You can’t have a tailgate without corn hole, Bud Light and burgers and dogs, but you also can’t have a tailgate without football. I mean, you can, but it’s not quite the real deal. While you pack up the truck and don your jersey, though, have you considered, you know, why you show up to the stadium six hours before kickoff just to eat and drink the same way you could at home? (Besides getting a good parking spot, that is.)
Well, it’s always kind of been a football thing.
The first “modern” tailgate is assumed to have occurred at the first ever college football game between Rutgers and Princeton in 1869, but there are a number of similar events that could easily be attributed to the birth of the tailgate. Like when Yale used to bus or train spectators over to their stadium, taking hours to arrive, forcing fans to bring along their own food and drink to munch on while they waited.
Or the Civil War, which is, believe it or not, often acknowledged as the start of the custom of tailgating. At the First Battle of Bull Run in 1861 (the first battle in the war as a whole), civilians traveled to the battlefield in Virginia to stake out a seat and watch the action. Sounds crazy, I know, but they even brought wagons full of wine, whiskey and snacks to satiate their appetites. It’s a solid first instance of two opposing sides (Union and Confederate, in this case) gathering with food and drink to prepare to root for their cause.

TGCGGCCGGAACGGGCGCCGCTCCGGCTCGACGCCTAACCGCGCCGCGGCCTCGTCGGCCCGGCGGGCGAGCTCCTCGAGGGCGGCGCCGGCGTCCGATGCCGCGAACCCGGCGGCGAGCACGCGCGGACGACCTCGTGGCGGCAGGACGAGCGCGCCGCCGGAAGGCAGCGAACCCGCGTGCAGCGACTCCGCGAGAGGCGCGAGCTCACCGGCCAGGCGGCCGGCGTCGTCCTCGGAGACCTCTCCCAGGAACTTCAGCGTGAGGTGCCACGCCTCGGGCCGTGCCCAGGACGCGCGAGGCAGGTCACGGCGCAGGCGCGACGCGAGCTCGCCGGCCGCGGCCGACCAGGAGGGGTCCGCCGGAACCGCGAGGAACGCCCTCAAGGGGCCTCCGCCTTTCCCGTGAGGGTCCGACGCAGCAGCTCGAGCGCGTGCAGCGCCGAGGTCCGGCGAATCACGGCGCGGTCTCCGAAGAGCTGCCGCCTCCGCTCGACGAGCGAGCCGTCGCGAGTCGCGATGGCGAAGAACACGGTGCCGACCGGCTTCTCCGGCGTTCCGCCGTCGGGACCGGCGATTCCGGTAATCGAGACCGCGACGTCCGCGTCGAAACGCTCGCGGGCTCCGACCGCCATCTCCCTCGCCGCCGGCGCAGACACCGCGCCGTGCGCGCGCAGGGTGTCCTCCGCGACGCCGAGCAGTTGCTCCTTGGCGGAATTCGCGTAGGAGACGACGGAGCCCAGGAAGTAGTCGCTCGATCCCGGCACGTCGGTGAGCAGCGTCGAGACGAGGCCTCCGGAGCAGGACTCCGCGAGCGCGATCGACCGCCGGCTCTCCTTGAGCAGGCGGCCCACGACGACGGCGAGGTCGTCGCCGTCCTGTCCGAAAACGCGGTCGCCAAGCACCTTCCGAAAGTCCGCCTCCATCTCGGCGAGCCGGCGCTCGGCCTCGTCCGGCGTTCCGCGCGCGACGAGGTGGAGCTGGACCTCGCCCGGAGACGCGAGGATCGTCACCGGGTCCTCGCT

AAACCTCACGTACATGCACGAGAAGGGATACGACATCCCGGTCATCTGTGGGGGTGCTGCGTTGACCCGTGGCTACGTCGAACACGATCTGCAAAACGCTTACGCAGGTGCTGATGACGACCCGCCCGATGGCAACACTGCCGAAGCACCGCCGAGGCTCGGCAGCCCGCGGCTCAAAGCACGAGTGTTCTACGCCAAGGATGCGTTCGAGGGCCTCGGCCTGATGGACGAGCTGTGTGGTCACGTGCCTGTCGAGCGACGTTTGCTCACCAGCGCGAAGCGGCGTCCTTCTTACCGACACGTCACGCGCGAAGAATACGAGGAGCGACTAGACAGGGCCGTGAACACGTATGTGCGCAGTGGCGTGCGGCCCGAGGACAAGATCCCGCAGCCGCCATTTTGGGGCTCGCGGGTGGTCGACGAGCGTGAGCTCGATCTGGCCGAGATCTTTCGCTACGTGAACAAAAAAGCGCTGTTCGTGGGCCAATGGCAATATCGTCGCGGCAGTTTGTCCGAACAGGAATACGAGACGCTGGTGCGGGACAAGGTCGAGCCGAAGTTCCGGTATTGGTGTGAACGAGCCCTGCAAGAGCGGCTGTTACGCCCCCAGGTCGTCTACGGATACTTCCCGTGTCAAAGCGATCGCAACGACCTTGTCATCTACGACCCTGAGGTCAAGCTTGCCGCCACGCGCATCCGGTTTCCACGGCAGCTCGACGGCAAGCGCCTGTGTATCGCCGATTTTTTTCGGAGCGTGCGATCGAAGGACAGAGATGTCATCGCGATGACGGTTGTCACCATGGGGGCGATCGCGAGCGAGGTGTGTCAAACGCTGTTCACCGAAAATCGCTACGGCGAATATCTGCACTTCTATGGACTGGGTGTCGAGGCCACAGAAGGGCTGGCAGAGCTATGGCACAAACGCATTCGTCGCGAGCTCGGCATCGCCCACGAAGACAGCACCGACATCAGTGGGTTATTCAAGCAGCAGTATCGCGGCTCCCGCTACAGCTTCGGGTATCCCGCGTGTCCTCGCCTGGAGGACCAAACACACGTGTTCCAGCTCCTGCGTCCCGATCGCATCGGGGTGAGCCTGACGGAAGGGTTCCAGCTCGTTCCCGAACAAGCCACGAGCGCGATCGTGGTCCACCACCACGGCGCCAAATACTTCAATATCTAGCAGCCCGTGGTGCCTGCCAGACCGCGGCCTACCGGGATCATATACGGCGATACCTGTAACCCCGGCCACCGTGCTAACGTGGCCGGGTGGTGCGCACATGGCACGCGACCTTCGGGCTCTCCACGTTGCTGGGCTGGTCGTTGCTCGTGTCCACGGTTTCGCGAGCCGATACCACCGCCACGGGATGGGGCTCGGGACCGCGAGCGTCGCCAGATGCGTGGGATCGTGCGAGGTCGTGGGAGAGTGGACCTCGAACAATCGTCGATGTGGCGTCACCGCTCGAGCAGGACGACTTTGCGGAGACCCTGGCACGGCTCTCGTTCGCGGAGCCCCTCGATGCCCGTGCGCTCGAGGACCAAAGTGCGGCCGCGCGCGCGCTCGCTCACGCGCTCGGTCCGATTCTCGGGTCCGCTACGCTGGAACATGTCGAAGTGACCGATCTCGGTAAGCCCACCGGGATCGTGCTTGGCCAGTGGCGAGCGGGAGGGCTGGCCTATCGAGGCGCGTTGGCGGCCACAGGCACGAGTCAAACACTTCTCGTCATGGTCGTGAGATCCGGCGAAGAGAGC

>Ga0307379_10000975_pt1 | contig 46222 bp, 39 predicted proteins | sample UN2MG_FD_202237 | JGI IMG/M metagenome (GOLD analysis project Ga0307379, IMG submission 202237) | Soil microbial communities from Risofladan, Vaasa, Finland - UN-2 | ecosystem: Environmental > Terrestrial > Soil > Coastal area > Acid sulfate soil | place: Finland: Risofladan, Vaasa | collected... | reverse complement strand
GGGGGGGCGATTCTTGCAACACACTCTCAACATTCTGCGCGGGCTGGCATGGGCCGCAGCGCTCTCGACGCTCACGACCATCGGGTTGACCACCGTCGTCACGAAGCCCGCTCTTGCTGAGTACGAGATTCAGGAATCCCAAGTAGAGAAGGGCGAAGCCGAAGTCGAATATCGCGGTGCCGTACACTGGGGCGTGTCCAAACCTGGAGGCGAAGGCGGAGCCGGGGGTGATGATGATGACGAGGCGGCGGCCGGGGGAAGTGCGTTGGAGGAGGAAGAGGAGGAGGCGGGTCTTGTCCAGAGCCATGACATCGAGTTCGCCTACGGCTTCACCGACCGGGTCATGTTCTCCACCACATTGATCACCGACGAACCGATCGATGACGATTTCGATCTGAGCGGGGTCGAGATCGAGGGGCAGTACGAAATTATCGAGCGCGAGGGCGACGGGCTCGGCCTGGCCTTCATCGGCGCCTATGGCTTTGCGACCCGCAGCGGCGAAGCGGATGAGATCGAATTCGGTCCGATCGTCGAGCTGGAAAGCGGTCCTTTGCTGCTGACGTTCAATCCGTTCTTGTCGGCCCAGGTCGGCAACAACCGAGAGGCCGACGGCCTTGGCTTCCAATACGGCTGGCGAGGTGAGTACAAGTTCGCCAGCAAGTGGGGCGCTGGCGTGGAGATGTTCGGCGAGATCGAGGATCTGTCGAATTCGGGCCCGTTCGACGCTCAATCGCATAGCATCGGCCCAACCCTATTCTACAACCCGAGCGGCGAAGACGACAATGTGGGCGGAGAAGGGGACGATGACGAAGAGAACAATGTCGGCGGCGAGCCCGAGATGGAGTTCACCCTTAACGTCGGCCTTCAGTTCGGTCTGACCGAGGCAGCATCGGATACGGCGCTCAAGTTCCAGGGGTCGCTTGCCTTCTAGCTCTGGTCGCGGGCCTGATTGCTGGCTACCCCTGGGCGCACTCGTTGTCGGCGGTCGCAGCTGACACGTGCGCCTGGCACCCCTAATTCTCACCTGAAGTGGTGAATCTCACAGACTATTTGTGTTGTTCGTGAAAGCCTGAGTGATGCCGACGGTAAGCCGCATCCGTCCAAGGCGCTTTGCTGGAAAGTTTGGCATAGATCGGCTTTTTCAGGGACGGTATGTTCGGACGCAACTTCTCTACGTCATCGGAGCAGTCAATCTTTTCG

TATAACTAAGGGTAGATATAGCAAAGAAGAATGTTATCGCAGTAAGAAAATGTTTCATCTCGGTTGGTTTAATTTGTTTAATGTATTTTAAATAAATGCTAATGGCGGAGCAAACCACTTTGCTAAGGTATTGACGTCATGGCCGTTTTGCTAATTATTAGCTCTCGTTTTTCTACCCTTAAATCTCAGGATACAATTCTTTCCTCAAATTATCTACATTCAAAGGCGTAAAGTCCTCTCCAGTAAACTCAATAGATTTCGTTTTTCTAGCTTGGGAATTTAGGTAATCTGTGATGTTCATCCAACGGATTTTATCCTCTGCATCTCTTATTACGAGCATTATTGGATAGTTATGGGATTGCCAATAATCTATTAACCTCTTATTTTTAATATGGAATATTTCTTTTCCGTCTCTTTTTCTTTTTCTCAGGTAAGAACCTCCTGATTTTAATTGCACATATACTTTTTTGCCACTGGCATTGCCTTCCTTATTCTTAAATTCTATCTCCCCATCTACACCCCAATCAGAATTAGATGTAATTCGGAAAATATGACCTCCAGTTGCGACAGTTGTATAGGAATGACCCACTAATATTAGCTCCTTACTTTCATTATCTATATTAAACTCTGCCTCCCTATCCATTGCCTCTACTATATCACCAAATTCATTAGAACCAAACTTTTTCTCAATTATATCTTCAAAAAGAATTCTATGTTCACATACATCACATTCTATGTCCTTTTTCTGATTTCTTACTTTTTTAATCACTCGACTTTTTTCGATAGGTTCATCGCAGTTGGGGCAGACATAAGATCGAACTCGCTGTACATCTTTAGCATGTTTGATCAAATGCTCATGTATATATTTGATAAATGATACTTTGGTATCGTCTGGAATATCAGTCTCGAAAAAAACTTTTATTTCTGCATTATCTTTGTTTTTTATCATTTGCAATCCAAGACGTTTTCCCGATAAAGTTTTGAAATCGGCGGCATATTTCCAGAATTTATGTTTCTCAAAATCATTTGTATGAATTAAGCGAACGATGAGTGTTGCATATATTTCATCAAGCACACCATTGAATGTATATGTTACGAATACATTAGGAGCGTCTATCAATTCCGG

Obviously, this circumstance had higher stakes than any Super Bowl.
Even earlier than that, though, crowds used to feast and gather in Place de la Révolution before beheadings, so, technically, some institutions consider that a tailgate, too. We could even go back to the harvest festivals of the ancient Greeks and Romans: gatherings for an event that consisted of strangers becoming friends, shared food and drink and raucous behavior. Sound familiar?
But, even so, tailgating has remained a strictly American pastime, so let’s give ourselves credit where it’s due.
It’s the Green Bay Packers, though, who get to say they came up with the name “tailgate.” During their inaugural season in 1921, fans arrived at the stadium, backed into the lot, opened up the beds of their pick-up trucks and settled in to prepare for kickoff. So, “tailgate,” I guess.
Good for you, Aaron Rodgers.